Second, vocation is a call to serve life through shalom, often translated peace but in fact including such characteristics as wholeness, well-being, joy, and harmony both within the relation and its participants. Shalom includes blessing which is God’s sharing of God’s personal shalom with that which God has created through God’s ongoing creation of life into right relation. Shalom isrelational life at its most vital, where all creatures live “in harmony and security toward the joy and well-being of every other creature.” At the heart of this shalomic existence is trust (faith) and steadfast love, both of which imply faithfulness and commitment to abundant life in relationship, first with God and through this relation with others. Thus the call necessarily involves a call to life in harmony and holistic interaction. Although in sin this peace passes all human understanding and we are able to image this shalom only through a “glass darkly,” we are ultimately called to whole (holy) lives of harmony and peace that are filled with trust and love. This call to shalom finally anticipates who humans are called to be.
 Third, vocation is the call to serve life through justice (mishpat). Justice is the actual living out of right relation with our neighbors and is thus an ongoing search for a living order in relationship that serves the individual, the community and its many relations. Justice involves order because it has a base rhythm and structure to it that excludes that which is destructive to life in right relationship; it is living because as a necessary part of ever-transforming life justice must be constantly in motion whether at its macro or micro levels in order to take into account the needs of all changing relations. As order, justice includes the law and institutions which protect and sustain the community, its relations and individual participants; yet at the same time, as living order, it renews, reforms, and retires these laws and institutions in fulfillment of its duty to protect and support life-centered relations. This call to do justice is finally about life with the neighbor and is never about serving the order for the order’s sake. If the order no longer serves the neighbor, then the order must change according to the call; the call must not change according to the order. Justice then forms the context in which right relations exist and all of creation lives fully in God’s shalom. The call to justice is finally what humans are called to do.
 These three principles (among others) are central criteria for defining the relationships out of which we are called. Essentially, we are called to be God’s image, to put on Christ and serve the life of the neighbor in love as embodied Christs to God’s relational world. While all humans are called as created images of God to strive for life in life-centered relation, whether they know it or not, the Christian knows through faith that this life is continually called forth by God, indirectly through creation itself and directly in Christ. This call to relational service of life is the criterion for structuring our earthly relationships. Any form of relation that supports, nurtures and enhances life in right relation according to justice and shalom is a blessed part of God’s living order.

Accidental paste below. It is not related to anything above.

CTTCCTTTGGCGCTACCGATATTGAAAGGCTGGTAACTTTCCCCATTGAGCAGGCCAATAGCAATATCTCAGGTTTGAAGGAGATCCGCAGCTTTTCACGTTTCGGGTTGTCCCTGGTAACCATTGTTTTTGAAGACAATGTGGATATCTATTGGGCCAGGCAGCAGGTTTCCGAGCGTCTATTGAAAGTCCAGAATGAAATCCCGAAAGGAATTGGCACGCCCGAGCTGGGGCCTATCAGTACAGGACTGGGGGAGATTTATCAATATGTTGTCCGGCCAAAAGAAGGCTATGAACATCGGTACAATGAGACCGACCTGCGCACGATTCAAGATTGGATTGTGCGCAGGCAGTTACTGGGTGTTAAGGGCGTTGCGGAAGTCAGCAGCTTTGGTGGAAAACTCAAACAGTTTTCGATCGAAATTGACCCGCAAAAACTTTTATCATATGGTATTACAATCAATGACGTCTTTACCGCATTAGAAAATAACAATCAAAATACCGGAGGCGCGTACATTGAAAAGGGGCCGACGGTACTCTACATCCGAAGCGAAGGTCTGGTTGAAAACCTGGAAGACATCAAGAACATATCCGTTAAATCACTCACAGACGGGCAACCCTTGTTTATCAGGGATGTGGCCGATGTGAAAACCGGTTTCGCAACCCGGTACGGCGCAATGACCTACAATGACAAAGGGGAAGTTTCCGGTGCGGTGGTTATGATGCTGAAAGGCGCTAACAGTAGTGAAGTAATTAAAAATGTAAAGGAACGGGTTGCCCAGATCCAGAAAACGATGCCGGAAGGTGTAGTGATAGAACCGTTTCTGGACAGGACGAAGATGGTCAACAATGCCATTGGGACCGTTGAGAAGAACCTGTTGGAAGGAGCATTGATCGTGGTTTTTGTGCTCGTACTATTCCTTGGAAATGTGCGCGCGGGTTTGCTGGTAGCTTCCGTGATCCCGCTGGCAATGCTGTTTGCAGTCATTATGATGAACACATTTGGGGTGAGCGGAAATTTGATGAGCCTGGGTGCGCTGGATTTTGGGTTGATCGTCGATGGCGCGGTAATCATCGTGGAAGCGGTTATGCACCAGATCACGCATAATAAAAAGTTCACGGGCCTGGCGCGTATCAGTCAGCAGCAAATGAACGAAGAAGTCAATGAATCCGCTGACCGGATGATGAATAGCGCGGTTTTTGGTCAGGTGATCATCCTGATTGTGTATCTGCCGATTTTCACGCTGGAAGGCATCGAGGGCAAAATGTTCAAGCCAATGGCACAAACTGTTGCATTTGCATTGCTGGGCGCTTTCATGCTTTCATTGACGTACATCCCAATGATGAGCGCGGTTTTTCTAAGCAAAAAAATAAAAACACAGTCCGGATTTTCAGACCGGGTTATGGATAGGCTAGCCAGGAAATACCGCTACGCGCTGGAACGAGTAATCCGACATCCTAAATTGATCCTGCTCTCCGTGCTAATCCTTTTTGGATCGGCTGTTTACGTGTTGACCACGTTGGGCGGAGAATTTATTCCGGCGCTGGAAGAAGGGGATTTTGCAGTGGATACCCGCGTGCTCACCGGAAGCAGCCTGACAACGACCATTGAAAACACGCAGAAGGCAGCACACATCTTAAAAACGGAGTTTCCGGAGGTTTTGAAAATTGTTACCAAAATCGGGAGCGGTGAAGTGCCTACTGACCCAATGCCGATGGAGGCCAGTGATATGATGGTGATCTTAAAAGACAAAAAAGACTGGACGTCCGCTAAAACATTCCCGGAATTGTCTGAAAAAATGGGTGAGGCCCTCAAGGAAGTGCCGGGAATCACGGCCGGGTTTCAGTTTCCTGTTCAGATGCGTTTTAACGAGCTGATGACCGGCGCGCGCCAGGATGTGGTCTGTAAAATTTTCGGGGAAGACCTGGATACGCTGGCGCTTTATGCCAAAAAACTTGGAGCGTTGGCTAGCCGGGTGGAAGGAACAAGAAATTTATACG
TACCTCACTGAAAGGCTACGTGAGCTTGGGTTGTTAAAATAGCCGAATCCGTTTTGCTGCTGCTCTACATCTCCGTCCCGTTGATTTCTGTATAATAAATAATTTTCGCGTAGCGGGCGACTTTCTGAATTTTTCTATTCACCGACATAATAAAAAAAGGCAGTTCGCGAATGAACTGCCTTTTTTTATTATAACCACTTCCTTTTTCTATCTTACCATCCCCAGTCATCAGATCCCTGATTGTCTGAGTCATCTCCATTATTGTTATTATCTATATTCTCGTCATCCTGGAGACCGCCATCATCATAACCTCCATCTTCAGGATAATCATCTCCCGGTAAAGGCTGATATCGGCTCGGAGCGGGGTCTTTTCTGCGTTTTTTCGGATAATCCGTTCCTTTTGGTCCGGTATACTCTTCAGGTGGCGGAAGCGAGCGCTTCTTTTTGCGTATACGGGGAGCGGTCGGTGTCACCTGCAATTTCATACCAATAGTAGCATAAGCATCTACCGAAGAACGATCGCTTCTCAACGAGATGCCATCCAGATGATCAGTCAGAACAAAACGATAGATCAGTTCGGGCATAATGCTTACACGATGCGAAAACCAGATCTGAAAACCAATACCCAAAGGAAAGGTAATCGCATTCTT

The Relational Call to Serve Life in Marriage
 This call to serve life with and for the neighbor takes place in a wide variety of relationships. These relationships in which humans (and all of creation) live are the dynamic contexts from which the call emerges. They are also the products of the call. In this world, these relations are also thwarted, perverted, and destroyed by human sin and its consequences. Yet God’s life-giving call remains in and through these relations, underlying sin in our created image and standing against sin in Christ, constantly being renewed and empowered by God through the Holy Spirit. All relationships have within them this call toward life of service with and for the neighbor. However, each relationship embodies this call differently depending upon the participants involved and the characteristics of the relation.
 The marriage relation is one such relation. But what is marriage? Much debate in recent years has centered on the form of the persons involved. However, as articulated above, form is an unhelpful and often destructive basis upon which to ground a definition of any relation, including marriage. Rather, the definition of marriage ought to be grounded first in the call as it is lived out in a specific type of relation with certain qualities and characteristics.